KUALA LUMPUR (Reuters) - Malaysian Prime Minister Najib Razak, under investigation for a 2.6 billion ringgit ($671 million) donation deposited into his private bank account, on Friday announced a committee to set guidelines on political funding.
The National Consultative for Political Financing Committee will be led by two ministers and will ensure any money received for the purpose of politics is done so with "integrity".
"Now there aren't any regulations, so there's no benchmark as to what's right and what's wrong," Najib told reporters. "With this we can show that we are practicing the best practices."
Malaysia's election law only stipulates a maximum amount candidates can spend during a two-week political campaign. There are no laws requiring political parties to divulge the source of their funds. Najib has faced criticism from the public and within his party after a Wall Street Journal report in July said investigators looking into allegations of graft and financial mismanagement in debt-laden state fund 1MDB found that nearly $671 million was deposited into Najib's private bank account. Reuters has not verified the report.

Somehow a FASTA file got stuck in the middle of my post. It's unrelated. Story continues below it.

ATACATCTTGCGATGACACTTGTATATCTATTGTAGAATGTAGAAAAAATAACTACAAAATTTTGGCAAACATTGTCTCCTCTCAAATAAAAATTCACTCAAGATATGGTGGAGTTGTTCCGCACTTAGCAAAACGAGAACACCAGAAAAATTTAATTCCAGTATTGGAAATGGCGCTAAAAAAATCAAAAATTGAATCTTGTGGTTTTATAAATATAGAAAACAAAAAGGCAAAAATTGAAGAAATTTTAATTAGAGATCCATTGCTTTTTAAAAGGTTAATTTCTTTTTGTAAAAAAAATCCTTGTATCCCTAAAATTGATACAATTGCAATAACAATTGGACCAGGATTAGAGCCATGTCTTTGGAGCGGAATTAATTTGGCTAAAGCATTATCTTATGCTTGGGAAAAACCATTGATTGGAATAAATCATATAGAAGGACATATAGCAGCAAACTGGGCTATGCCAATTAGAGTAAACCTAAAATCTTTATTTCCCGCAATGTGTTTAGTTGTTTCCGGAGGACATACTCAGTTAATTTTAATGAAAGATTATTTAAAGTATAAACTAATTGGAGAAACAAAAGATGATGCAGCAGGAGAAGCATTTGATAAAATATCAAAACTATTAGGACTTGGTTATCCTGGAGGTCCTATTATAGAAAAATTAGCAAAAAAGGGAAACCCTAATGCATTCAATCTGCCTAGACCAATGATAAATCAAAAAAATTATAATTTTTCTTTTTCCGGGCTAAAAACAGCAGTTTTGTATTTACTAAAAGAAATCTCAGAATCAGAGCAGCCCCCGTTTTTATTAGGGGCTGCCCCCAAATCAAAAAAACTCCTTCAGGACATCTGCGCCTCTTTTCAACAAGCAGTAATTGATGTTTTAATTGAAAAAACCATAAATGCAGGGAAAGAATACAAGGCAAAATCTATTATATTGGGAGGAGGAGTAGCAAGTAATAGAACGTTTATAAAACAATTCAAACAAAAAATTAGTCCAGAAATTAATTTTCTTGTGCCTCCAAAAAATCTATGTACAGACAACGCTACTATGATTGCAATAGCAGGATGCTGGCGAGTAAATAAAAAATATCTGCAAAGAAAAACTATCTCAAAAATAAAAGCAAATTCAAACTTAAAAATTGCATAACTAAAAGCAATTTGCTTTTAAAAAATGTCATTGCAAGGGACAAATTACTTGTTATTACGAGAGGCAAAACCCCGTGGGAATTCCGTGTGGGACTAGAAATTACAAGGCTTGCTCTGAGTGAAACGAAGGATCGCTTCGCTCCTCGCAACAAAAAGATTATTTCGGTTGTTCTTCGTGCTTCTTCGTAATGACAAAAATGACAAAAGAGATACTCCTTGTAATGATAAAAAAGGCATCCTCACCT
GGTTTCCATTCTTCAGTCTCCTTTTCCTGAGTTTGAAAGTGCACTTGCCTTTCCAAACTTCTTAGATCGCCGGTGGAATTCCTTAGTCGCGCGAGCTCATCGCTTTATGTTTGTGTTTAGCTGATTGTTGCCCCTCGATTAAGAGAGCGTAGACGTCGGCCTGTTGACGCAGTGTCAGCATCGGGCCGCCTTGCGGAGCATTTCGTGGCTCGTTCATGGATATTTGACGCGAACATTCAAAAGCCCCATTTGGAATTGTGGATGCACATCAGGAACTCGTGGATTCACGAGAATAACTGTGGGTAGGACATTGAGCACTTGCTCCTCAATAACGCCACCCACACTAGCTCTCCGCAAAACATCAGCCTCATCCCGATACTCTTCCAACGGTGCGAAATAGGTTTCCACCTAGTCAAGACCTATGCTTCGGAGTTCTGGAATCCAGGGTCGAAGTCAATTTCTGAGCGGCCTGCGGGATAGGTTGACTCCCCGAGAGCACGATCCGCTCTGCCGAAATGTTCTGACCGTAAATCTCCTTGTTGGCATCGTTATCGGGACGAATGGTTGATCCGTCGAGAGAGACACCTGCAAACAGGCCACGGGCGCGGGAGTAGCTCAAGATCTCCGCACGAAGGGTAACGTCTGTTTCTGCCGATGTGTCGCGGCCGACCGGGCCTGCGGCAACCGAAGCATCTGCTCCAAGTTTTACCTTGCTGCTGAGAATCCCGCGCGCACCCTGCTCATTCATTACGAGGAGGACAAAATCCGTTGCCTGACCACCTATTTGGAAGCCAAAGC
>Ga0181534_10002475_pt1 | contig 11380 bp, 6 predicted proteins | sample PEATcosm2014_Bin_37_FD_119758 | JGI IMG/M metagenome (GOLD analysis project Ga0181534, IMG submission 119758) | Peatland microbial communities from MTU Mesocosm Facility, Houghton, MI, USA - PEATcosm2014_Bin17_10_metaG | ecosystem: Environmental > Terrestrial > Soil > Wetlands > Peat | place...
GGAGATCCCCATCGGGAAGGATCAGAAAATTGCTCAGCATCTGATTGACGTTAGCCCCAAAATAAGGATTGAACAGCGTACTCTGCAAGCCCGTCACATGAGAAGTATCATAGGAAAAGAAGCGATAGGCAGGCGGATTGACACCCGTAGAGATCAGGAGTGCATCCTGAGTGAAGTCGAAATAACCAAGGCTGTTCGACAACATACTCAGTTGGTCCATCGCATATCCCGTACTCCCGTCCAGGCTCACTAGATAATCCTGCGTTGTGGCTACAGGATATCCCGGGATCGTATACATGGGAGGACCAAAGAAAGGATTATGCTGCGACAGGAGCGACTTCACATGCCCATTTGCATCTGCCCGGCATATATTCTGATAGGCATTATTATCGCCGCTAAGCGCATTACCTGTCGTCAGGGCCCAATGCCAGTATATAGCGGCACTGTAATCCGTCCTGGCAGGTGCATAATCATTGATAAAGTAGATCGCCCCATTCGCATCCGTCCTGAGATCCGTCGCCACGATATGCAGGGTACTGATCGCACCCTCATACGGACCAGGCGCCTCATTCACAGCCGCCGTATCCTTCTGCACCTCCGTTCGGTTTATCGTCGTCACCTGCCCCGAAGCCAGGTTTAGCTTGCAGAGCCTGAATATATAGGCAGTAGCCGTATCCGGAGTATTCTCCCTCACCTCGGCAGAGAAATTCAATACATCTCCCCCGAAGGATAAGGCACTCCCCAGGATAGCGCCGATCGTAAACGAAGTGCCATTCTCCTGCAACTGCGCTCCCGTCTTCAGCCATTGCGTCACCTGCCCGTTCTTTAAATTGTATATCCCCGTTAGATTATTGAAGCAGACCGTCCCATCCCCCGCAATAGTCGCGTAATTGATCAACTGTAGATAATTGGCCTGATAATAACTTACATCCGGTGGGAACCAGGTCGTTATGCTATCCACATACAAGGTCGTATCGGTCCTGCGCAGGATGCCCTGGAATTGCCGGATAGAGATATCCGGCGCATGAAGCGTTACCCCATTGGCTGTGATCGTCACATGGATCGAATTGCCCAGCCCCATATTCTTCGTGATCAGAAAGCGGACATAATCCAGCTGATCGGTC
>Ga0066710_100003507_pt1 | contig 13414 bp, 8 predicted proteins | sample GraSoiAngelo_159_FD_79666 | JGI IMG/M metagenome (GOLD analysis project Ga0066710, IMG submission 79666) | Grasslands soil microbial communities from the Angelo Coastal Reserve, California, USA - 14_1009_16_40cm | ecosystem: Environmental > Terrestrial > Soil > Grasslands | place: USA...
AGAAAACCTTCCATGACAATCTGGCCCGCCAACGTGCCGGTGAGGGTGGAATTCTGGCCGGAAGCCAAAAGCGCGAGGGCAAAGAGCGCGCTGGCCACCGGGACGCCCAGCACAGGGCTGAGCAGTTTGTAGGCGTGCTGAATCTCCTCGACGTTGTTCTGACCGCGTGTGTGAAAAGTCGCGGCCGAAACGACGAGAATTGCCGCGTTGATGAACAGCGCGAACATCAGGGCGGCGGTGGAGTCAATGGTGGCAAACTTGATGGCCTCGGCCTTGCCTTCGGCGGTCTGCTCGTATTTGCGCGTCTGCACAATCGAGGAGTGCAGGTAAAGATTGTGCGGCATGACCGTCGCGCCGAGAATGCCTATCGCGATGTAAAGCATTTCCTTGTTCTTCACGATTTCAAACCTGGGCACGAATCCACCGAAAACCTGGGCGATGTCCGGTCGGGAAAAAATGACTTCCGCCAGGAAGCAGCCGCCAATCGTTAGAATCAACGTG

Najib has denied taking any money for personal gain, saying the allegations are part of a malicious campaign to force him from office. 1MDB has denied transferring funds to Najib and an interim government report found nothing suspicious.
The Malaysian Anti-Corruption Commission has said the money in Najib's account was a donation, and not connected to 1MDB.
(Reporting by Trinna Leong; Editing by Nick Macfie)